Wed October 30, 2013
Report Says Most of the U.S.'s Coal Won't Be Profitable to Mine
A new report says the amount of coal that’s economically recoverable in the United States has been vastly overblown. The report’s authors say public data shows that the supply has peaked in most of the country’s coal-producing states, including Kentucky.
The report by environmental nonprofit Clean Energy Action takes issue with predictions from the federal Energy Information Administration, where analysts estimate the U.S. has 200 years of recoverable coal left. But that number doesn’t take into account whether the coal will be profitable for operators to extract.
Leslie Glustrom is the director of research and policy for Clean Energy Action, and the author of the report.
“While there are likely to be billions of tons of coal under the United States, most of this coal is buried too deeply to be mined at a profit and we’re rapidly approaching the end of economically recoverable coal. If you can’t mine coal at a profit, you won’t mine very much of it,” she said.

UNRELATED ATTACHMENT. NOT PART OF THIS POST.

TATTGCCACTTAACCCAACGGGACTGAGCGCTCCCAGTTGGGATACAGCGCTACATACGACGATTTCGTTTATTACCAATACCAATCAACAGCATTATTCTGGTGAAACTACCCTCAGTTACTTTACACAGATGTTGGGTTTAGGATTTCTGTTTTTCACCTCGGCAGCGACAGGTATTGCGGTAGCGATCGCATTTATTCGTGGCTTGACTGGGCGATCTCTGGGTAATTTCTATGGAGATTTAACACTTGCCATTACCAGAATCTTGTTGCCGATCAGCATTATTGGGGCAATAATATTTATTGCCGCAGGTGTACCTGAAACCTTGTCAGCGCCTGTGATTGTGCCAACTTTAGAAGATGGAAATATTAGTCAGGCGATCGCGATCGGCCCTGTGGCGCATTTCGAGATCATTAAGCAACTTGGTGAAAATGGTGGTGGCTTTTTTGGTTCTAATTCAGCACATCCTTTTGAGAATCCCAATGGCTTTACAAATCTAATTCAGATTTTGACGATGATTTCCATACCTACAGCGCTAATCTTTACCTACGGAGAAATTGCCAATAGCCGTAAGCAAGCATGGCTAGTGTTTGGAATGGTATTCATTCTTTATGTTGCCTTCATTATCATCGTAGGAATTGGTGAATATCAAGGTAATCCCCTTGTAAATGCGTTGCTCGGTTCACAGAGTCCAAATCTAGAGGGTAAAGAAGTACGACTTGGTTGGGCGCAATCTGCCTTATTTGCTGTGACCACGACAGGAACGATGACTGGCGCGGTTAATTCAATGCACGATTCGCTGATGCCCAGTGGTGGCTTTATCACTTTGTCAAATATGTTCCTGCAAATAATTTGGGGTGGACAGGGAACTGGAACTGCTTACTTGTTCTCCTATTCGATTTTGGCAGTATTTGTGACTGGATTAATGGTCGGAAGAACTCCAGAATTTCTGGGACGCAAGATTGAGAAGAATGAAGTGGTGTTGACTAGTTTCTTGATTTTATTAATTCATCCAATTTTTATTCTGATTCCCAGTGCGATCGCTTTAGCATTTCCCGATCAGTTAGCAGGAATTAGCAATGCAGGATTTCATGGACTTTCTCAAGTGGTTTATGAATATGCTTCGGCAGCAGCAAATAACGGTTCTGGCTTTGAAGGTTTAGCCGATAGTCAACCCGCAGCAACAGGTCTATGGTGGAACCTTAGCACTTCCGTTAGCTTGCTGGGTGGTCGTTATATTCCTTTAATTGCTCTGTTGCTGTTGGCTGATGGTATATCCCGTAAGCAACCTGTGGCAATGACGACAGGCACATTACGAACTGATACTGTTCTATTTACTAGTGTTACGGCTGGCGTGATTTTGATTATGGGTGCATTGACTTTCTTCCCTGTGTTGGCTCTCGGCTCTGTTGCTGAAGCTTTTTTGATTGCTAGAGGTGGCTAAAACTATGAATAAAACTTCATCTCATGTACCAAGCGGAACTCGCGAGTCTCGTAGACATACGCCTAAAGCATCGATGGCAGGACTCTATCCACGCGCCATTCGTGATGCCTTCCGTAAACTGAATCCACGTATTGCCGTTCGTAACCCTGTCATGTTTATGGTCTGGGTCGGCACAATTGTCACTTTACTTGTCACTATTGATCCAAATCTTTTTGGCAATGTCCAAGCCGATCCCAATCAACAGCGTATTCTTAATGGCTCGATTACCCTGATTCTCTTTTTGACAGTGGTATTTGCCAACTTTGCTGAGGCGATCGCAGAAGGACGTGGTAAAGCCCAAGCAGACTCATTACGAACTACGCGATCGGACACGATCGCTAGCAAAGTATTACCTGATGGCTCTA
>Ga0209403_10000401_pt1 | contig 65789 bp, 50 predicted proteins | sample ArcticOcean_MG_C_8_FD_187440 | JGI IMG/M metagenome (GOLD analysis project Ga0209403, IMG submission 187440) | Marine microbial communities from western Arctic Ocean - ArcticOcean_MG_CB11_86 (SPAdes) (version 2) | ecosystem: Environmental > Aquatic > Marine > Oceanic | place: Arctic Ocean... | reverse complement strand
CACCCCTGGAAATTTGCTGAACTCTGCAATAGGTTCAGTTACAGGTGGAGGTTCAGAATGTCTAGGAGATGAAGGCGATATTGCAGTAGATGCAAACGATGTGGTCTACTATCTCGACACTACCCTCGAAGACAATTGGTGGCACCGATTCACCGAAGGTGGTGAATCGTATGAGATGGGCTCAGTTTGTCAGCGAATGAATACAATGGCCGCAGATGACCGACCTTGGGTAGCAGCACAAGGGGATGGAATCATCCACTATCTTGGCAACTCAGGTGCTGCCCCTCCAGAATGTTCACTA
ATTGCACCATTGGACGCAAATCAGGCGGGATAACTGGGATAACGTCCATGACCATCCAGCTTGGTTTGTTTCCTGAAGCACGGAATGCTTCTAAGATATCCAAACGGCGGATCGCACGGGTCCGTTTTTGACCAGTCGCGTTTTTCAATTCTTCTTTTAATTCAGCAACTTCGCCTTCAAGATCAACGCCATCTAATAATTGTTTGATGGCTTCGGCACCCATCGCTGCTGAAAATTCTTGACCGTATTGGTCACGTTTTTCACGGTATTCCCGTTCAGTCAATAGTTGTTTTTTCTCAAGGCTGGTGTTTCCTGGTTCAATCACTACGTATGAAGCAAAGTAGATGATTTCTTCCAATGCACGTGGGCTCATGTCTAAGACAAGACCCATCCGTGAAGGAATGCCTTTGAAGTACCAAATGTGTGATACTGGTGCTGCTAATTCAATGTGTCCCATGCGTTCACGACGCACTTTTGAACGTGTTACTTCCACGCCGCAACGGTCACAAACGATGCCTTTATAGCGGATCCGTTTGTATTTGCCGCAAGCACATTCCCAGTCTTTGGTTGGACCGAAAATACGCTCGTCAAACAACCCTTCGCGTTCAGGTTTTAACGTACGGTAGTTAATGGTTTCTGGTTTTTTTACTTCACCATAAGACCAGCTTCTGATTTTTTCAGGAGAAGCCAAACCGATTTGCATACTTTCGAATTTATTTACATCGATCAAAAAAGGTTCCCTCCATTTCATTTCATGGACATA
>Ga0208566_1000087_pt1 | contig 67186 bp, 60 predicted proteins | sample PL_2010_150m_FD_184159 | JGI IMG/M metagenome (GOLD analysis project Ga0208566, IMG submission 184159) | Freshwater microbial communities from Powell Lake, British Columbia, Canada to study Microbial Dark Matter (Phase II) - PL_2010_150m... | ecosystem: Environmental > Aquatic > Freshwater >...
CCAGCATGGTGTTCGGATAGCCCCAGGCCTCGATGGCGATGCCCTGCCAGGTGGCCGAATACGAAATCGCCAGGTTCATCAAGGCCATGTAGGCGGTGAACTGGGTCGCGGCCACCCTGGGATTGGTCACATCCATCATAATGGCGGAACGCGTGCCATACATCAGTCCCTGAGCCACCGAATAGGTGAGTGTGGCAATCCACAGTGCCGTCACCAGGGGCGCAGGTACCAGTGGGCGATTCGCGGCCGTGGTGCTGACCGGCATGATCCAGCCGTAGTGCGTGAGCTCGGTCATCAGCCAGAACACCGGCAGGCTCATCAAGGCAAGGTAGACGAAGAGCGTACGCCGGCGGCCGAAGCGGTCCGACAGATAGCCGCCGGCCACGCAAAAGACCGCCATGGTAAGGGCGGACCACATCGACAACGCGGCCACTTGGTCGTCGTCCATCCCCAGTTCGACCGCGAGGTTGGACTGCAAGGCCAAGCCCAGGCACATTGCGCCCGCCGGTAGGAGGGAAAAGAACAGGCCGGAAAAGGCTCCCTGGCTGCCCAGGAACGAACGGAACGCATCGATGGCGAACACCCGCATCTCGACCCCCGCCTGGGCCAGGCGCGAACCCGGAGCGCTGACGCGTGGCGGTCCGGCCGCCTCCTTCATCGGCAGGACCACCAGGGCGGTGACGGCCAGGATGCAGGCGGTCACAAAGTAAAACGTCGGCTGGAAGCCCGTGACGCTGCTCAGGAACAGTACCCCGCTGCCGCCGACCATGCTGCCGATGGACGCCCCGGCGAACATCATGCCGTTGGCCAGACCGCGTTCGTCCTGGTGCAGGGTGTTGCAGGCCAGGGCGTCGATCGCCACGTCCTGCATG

As coal companies have to dig deeper to get to the coal, production costs rise. And that means the cost to consumers rises, too. In Kentucky in 2004, a million BTUs of coal cost $1.39, when it was delivered to a power plant. By 2012, that cost had increased to $2.44.
Based on data from the U.S. Geological Survey, the report estimates that only 10 percent of the coal in Central Appalachia will be profitable to mine. For the Illinois Basin—which includes Western Kentucky—only 9 percent of the coal is economically recoverable. This data goes against what the EIA has forecast, as well as what pro-mining groups like the National Mining Association have estimated.